After a decade of Jacob Zuma’s leadership of the African National Congress, or ANC, and more than eight years of him as South Africa’s president, it was hardly surprising that Cyril Ramaphosa’s election to the ANC presidency on Dec. 18 was almost universally welcomed beyond the ranks of the ruling party itself. Zuma’s time in power has been characterized by corruption and dysfunctional governance.
However, despite the surge of enthusiasm for Ramaphosa at home and abroad, reflected in an immediate rallying of the rand on global financial markets, the paradox of his election is that it was far from universally welcomed within the ANC itself. He won by a slender margin, securing 2,440 votes compared to 2,261 for his opponent, Nkosazana Dlamini-Zuma. Beyond the contest for the presidency itself, it was barely a victory at all, with the party’s top six positions and its ruling National Executive Committee effectively split between the two camps.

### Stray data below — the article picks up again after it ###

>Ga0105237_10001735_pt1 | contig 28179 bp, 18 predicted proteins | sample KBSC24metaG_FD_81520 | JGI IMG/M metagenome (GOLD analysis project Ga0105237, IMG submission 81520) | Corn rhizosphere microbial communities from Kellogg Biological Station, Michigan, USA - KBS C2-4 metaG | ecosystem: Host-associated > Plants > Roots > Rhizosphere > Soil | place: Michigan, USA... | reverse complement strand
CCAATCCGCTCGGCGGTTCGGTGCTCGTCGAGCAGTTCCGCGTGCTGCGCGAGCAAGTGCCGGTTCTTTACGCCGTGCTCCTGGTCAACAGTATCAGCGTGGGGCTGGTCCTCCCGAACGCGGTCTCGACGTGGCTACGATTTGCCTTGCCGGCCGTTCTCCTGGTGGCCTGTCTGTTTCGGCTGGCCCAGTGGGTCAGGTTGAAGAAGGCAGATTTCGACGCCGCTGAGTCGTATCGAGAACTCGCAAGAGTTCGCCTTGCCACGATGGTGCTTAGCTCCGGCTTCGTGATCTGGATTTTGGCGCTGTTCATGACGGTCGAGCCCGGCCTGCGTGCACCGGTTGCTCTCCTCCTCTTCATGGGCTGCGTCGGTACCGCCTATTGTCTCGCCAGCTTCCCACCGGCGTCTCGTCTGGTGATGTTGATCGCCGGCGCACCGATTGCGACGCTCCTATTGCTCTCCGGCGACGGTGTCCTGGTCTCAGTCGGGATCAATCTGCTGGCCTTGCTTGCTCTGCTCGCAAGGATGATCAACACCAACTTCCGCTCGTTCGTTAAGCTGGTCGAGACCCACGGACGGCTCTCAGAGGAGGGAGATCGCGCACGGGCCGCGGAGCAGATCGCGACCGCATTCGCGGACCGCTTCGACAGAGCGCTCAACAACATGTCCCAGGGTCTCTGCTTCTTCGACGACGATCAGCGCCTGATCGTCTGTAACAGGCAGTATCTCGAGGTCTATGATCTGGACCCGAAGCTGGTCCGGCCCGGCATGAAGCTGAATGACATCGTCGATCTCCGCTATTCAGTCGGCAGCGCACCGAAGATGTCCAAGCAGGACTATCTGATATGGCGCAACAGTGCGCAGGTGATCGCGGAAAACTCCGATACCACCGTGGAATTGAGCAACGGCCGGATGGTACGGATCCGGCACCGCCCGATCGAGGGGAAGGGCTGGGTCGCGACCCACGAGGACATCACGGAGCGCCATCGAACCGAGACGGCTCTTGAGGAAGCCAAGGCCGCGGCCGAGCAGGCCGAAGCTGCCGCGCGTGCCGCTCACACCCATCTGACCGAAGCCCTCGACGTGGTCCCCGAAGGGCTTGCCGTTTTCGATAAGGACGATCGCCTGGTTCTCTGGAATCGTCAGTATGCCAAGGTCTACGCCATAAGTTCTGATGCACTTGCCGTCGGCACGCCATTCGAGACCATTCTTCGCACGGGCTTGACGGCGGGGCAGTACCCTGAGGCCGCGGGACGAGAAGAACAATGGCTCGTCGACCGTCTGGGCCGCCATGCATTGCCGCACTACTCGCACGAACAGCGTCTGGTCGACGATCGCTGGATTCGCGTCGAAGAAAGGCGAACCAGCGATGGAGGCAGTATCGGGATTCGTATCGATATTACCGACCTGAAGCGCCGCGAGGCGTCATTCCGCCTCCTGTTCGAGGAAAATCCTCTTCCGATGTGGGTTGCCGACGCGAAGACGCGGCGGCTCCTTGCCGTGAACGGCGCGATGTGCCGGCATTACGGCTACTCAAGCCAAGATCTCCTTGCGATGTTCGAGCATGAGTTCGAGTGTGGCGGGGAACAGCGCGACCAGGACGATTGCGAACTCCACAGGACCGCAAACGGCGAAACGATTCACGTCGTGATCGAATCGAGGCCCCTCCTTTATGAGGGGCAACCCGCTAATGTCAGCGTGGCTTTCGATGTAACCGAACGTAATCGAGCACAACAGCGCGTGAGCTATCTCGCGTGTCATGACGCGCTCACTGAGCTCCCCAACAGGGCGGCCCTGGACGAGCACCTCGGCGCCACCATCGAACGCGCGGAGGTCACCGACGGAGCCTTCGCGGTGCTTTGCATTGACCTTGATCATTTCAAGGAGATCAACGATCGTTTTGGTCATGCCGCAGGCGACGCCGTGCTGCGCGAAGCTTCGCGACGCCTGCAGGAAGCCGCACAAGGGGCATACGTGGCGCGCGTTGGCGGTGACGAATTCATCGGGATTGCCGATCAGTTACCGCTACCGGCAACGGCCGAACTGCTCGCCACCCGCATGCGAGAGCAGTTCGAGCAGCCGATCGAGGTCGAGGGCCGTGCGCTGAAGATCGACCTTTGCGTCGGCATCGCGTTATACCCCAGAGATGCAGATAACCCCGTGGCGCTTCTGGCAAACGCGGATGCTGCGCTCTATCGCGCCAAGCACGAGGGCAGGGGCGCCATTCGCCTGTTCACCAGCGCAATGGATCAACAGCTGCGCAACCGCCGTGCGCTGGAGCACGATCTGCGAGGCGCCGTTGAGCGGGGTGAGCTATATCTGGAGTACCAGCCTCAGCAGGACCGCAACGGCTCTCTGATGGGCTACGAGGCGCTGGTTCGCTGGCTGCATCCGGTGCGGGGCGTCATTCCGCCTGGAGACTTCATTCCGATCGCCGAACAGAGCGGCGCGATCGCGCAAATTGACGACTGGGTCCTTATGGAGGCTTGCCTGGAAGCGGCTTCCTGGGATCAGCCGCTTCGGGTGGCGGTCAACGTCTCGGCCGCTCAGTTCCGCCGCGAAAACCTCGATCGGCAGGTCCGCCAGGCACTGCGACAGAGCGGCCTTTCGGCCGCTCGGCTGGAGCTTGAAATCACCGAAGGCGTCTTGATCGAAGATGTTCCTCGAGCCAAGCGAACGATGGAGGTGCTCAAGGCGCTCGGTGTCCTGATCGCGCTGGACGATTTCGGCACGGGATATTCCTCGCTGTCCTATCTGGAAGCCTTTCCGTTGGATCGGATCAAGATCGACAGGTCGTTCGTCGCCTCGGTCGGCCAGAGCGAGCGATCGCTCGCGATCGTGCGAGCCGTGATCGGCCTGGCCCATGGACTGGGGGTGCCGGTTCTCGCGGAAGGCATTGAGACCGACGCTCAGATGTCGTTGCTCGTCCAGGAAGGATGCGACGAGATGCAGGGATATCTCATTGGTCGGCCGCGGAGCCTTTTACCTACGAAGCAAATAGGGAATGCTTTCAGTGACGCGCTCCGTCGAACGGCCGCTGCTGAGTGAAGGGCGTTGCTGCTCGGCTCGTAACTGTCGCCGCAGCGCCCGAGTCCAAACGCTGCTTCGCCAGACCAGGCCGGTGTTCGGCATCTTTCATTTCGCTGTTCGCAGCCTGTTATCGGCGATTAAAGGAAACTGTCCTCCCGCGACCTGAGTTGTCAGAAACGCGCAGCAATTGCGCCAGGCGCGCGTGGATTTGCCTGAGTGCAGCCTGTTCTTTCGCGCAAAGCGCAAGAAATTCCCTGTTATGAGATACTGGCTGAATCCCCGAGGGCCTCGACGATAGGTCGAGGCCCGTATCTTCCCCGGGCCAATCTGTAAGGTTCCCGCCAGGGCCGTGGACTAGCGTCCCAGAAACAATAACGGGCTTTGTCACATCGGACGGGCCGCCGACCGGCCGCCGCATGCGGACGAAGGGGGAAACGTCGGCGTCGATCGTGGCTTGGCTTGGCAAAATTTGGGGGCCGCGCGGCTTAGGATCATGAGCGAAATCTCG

The suggestion that Ramaphosa’s victory would automatically lead to sweeping change and a definitive break with the venality and drift of the Zuma era should therefore be taken with a grain of salt. Given the qualified nature of Ramaphosa’s mandate, delivering such change is certainly still possible, but it will be a formidable challenge. To do so, Ramaphosa will have to offer bold and imaginative leadership and navigate his way through a dense thicket of obstacles.